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WEA Pleased to See 'More Deliberative' Process on Fracking Rules

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A Western Energy Alliance (WEA) spokesperson said the group is pleased that the Department of the Interior (DOI) has decided to engage in a more deliberative process in implementing rules governing hydraulic fracturing on federal lands, rather than trying to rush the rule, said Kathleen Sgamma, vice president of government and public affairs for WEA, in an email statement to Rigzone.

DOI has decided to delay finalizing hydraulic fracturing rules on federal lands, Reuters reported Tuesday.

"Industry, states, and tribes have provided very detailed technical comments that highlight the impracticalities and complexities of the proposed rule, and how it infringes on state water rights and existing regulations," said Sgamma in an email statement to Rigzone.

While it makes sense that the Bureau of Land Management is taking more time to adjust the rule, WEA believes a wholesale rethinking is necessary, Sgamma said.

"With an estimated cost to society of $1.5 billion, BLM needs to slow down, conduct the economic analysis that was missing from the proposed rule, and consult with states and tribes," said Sgamma. "We believe if BLM performed that proper analysis, it would determine that a new, redundant rule is not necessary."

In September, WEA and the Independent Petroleum Association of America (IPAA) called for a meeting with Secretary of the Interior Ken Salazar to discuss the proposed rule for hydraulic fracturing on federal and Indian lands. Both organizations called the proposed rule unnecessary, excessive and requiring actions that no state currently regulating oil and gas production deems necessary.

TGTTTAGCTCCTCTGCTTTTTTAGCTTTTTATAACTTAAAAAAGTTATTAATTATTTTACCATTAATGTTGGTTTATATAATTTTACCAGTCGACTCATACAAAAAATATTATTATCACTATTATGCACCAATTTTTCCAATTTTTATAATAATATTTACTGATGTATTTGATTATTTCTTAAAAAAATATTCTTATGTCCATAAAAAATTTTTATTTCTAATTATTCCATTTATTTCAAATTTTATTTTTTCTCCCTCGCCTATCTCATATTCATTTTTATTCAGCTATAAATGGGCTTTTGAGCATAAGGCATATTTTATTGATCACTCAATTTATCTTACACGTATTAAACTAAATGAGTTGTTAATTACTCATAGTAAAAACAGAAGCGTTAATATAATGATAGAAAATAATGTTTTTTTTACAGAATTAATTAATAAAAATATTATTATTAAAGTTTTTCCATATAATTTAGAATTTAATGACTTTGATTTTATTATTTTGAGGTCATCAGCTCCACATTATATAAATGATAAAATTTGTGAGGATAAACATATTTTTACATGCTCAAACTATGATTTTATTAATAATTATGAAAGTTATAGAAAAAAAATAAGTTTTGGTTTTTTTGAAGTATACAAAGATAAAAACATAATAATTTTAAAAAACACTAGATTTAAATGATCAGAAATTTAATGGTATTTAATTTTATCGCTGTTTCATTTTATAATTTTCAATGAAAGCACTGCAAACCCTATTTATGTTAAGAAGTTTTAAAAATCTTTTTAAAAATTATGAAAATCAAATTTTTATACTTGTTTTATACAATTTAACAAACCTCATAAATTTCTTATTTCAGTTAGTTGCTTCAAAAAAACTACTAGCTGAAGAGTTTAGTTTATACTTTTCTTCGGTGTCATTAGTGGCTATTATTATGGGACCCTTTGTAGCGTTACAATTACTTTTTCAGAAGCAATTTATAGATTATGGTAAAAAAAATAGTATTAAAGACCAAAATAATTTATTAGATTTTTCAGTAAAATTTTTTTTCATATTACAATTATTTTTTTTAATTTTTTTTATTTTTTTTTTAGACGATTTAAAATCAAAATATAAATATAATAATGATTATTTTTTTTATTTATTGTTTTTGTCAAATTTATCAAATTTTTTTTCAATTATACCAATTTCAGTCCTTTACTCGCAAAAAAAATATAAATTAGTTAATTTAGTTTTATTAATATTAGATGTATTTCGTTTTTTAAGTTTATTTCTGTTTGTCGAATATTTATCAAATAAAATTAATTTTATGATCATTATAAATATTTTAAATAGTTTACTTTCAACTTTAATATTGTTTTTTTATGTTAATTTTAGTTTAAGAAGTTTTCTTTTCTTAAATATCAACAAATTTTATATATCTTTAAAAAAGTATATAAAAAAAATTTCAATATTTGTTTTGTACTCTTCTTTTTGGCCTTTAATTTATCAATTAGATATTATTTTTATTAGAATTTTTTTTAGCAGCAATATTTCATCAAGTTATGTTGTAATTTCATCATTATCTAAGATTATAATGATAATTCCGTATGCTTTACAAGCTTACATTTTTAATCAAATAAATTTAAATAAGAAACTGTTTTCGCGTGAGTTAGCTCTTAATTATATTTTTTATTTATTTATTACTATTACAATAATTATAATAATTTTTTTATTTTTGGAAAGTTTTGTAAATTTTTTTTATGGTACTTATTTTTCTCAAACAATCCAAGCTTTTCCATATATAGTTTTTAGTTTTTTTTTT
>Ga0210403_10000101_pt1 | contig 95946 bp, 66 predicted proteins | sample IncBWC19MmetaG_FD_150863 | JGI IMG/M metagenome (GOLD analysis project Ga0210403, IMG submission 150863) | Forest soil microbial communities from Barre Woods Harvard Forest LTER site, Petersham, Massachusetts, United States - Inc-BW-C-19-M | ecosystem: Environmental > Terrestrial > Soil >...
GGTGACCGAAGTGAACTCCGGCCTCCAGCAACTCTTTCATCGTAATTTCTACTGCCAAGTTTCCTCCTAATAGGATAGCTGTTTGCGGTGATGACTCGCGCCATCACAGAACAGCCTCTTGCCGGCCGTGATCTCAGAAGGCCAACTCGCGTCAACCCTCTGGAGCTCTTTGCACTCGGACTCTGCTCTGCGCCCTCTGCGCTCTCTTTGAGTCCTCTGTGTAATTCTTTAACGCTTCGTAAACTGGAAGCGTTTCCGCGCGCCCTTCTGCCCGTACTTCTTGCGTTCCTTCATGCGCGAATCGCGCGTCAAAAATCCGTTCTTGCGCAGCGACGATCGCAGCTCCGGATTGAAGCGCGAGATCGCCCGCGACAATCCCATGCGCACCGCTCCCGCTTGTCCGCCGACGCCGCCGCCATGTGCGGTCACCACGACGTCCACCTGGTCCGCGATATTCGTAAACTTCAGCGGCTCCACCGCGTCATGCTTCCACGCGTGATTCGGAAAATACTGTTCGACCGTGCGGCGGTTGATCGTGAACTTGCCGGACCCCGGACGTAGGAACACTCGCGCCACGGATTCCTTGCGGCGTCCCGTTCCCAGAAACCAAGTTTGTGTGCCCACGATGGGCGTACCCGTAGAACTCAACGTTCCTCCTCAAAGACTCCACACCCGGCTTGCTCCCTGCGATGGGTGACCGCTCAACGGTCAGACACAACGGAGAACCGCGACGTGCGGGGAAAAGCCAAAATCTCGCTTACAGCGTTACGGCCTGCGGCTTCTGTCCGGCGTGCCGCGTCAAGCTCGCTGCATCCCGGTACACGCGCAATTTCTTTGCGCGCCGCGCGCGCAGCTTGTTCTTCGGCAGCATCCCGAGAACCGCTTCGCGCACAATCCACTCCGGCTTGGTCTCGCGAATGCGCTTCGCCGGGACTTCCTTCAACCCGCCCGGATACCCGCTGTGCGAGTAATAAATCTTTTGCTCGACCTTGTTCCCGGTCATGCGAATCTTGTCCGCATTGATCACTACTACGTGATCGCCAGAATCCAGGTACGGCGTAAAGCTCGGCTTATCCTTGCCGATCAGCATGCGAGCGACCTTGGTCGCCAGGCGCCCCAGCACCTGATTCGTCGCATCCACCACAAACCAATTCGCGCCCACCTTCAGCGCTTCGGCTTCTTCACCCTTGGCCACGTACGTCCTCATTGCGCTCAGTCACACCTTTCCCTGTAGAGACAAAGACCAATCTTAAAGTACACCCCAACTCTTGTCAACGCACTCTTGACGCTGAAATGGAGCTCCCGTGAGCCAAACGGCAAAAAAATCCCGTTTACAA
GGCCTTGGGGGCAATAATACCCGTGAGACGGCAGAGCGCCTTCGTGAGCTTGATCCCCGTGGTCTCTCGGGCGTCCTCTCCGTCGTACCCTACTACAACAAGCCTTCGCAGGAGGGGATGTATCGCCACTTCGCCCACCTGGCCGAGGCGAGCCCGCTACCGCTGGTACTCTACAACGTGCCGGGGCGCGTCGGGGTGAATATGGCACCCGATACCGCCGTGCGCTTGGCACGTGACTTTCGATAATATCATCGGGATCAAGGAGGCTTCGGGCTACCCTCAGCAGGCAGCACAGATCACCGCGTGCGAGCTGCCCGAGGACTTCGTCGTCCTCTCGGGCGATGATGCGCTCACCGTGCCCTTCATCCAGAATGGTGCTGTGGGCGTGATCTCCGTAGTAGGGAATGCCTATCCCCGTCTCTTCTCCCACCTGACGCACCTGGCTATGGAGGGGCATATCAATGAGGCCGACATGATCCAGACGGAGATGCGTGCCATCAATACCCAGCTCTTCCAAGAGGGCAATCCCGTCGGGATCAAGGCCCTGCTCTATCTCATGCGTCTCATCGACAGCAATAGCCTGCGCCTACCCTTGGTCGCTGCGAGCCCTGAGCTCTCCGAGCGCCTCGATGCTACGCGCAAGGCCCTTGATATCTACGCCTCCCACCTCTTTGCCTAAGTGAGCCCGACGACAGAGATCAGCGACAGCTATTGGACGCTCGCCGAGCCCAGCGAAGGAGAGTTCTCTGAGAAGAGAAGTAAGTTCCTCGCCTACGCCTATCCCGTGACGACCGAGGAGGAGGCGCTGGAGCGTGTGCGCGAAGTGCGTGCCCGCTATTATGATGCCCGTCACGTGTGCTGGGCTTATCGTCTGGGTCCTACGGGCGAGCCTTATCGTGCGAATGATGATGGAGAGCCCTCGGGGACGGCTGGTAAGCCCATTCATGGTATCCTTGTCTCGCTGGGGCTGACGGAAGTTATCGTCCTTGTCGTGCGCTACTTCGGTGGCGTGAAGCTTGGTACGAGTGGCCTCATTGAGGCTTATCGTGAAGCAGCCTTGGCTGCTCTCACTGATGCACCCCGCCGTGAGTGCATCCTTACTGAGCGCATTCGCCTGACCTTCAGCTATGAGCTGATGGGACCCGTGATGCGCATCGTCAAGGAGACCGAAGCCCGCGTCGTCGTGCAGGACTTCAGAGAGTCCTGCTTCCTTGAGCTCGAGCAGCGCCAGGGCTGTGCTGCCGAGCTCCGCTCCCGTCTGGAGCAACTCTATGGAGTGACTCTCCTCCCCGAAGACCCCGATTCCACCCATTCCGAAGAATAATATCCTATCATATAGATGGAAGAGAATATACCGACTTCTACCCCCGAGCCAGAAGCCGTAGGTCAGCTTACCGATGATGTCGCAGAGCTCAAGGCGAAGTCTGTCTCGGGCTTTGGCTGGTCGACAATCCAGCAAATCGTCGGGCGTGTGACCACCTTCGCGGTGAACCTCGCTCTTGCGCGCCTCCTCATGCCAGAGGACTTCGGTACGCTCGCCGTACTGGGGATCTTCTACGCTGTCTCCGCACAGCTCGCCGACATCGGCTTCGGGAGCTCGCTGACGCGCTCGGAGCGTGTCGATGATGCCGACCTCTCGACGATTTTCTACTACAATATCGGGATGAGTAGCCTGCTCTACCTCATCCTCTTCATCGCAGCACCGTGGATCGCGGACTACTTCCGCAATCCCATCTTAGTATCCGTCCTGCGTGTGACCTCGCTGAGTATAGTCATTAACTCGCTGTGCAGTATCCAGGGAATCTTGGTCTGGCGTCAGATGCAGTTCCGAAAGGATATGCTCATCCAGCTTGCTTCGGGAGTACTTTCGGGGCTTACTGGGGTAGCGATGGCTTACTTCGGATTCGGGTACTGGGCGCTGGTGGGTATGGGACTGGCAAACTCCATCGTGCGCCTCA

Karen Boman has more than 10 years of experience covering the upstream oil and gas sector. Email Karen at kboman@rigzone.com.

WHAT DO YOU THINK?

Post a Comment Generated by readers, the comments included herein do not reflect the views and opinions of Rigzone. All comments are subject to editorial review. Off-topic, inappropriate or insulting comments will be removed.
Josh Goffena | Dec. 18, 2012
These regulations if left in place will drive up lift costs, and potentialy drive us deeper into recession. And further more these rules would need to be placed on a case by case basis, based off of water table TVDs, formation structure, well TVD, and any other number of variables in well design. And dont forget; as regulations grow, freedoms die.

James N Burkhalter | Dec. 18, 2012
I have been fracing wells since the 50s. Fracing has greatly enhanced the value of production worldwide. I participated with Howard and Fast, the original patent holders of Hydraulic Fracturing. In all the years, I have NEVER observed any lasting damage to anything. The so-called "hazardous" chemicals are not hazardous. People should get educated as to what those chemicals are instead reacting emotionally to a bunch of false propaganda. I believe the environmentalist zealots are trying to kill fracturing, because cheap and abundant natural gas will tend to supplant Big Wind.



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